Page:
Berman--currently the company's executive vice president of marketing and content--now will oversee all of the social network's online marketing, content and programs, ad solutions, branded sales and the development of relationships with top advertisers across the company's 29 international territories.
In his new role, Berman will lead the development of content and marketing programs and the creation of new ad programs for brand partners, including strategies for driving online traffic optimization and integrating the company's HyperTargeting technology and ad-serving platform into campaigns.
Gone are the days of so-called "spray-and-pray" ad campaigns, when banner ads were spread across a Web network with little direction, Berman told Online Media Daily.
"The rate of adoption for our HyperTargeting technology has been phenomenal," he said. "Marketers want to know exactly who they're reaching online, and they want to do it with totally customized campaigns--it's my job to make that happen."
Berman has been responsible for spearheading the development and implementation of marketing initiatives for various MySpace franchises like music, film, comedy, the Impact Channel, and MySpaceTV.
Of his new role, Berman said: "I'm going to rack up a lot more frequent flyer miles developing campaigns one-on-one with marketers."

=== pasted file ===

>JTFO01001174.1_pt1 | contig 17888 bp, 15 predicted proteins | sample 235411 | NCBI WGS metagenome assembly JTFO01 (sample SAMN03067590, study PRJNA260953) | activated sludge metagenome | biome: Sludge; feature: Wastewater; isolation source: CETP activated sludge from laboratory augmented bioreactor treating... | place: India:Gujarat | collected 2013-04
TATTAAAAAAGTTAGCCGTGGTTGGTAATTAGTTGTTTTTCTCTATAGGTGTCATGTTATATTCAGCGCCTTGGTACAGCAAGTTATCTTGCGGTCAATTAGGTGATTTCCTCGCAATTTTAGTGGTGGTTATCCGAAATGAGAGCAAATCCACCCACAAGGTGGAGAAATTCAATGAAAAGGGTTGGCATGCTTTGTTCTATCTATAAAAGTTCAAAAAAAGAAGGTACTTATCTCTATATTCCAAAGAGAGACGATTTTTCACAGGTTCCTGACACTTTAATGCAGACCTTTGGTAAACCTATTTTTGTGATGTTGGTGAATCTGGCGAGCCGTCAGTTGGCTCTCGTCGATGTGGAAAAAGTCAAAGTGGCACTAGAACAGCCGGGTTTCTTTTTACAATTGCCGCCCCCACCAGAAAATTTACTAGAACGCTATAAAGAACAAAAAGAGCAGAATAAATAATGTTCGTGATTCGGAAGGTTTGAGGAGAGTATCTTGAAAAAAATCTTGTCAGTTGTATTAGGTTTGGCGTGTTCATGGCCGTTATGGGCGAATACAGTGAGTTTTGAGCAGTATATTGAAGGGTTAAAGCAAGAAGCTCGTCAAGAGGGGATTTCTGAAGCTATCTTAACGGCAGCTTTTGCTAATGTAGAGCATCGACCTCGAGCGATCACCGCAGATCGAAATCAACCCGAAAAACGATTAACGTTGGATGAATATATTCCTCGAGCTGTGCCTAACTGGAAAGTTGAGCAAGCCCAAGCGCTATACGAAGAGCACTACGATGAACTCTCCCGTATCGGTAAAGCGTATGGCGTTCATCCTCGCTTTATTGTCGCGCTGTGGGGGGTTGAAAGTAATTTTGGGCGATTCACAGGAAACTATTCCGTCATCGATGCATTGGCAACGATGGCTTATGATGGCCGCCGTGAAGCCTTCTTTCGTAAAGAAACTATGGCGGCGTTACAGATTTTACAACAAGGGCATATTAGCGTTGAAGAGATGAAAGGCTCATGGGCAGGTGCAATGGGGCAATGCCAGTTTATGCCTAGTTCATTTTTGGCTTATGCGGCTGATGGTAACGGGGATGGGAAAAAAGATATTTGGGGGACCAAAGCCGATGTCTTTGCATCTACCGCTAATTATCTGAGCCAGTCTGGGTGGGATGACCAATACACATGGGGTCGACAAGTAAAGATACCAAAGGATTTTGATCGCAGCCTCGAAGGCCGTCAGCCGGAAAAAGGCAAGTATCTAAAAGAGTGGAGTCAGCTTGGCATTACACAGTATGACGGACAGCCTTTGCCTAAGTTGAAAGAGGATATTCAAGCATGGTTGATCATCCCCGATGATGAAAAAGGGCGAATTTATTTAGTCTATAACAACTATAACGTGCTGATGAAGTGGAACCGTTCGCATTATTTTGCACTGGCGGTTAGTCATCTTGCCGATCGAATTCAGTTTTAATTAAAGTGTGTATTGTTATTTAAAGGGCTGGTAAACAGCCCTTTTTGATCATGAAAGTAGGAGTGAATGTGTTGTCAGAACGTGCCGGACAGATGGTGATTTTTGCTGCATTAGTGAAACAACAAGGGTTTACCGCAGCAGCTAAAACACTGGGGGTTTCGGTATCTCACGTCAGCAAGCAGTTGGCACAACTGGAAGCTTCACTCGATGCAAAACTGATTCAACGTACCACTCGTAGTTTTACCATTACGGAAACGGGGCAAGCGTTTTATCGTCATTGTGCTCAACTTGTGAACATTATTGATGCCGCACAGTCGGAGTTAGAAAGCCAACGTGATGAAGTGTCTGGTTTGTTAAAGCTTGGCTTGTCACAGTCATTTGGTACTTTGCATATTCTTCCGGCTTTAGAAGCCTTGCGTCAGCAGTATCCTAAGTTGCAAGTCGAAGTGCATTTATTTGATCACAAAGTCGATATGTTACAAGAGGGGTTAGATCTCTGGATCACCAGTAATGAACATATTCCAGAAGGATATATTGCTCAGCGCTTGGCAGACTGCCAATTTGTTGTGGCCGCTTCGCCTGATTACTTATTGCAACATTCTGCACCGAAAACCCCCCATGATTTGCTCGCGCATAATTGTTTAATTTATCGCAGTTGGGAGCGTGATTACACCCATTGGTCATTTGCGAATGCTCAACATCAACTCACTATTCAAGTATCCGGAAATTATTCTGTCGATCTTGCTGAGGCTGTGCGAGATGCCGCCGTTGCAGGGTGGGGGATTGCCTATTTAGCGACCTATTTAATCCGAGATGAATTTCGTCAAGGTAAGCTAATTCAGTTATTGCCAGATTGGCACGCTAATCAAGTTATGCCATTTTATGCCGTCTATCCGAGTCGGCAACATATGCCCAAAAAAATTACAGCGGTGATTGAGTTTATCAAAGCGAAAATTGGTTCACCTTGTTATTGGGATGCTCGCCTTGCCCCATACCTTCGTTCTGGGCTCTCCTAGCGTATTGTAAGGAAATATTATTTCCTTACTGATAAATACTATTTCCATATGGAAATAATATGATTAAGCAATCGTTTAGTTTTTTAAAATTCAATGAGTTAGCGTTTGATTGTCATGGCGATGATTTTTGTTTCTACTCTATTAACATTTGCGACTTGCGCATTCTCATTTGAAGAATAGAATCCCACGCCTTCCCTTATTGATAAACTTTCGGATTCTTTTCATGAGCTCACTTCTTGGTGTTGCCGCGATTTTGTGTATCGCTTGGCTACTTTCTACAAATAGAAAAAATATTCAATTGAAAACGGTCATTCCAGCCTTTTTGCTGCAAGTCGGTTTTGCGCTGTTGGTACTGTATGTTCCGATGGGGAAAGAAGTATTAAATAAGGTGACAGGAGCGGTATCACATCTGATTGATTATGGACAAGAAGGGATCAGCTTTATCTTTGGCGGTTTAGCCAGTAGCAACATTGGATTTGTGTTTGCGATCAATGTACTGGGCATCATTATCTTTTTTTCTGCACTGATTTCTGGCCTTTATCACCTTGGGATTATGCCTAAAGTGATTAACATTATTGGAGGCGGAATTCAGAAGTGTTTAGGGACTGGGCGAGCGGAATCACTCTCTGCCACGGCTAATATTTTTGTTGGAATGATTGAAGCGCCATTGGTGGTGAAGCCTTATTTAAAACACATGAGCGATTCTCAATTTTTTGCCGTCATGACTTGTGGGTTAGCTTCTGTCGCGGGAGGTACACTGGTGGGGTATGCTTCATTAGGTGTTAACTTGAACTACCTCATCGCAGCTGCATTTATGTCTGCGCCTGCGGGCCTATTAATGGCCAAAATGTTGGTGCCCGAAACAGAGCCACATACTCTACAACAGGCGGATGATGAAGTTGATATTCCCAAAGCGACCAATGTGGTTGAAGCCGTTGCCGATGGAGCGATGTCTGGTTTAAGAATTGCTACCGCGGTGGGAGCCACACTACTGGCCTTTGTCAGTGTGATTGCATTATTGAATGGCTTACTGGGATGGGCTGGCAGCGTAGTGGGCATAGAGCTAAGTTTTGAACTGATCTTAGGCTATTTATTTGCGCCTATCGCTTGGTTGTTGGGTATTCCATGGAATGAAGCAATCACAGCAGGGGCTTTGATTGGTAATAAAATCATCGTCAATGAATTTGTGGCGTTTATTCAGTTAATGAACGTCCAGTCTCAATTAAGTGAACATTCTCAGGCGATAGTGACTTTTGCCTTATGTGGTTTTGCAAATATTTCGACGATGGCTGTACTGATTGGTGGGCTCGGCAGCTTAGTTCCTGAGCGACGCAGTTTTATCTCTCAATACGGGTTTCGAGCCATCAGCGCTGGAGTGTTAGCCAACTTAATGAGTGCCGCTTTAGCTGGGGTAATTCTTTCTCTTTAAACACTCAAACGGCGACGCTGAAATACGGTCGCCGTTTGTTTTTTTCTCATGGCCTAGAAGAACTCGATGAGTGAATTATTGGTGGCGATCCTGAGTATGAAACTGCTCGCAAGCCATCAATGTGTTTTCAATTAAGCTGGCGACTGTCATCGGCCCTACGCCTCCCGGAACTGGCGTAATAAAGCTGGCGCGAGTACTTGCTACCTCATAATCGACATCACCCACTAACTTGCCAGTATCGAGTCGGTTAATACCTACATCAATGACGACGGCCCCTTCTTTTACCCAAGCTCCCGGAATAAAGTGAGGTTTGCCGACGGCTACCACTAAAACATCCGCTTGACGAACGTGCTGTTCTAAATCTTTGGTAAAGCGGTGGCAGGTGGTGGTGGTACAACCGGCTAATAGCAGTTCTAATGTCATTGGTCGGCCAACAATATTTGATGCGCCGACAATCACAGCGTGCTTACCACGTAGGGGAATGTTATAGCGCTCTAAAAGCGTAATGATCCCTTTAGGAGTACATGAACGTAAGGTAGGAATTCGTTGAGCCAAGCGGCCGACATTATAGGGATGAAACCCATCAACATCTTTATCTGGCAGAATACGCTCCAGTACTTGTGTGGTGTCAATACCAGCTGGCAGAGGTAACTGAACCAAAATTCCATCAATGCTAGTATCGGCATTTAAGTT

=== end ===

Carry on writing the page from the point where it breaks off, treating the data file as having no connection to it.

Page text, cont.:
In 2007, Berman oversaw the launch of MySpaceTV, where he developed partnerships with media companies and sponsors including Prom Queen, a scripted series produced by Michael Eisner's studio Vuguru, Quarterlife, an online series created and owned by Marshall Herskovitz and Edward Zwick; Roommates, an original scripted Web series sponsored by Ford, and Special Delivery, a hidden-camera series sponsored by Cheetos.
Berman began his career at MySpace as senior vice president of public affairs, where he led the creation of the Impact Channel, MySpace's hub for social and political engagement.
In his new role, Berman will continue to report directly to Chris DeWolfe, CEO and co-founder of MySpace.
Prior to joining MySpace, Berman ran his own strategic, political, and crisis communications consulting firm, working with a range of non-profit, political, and private interests.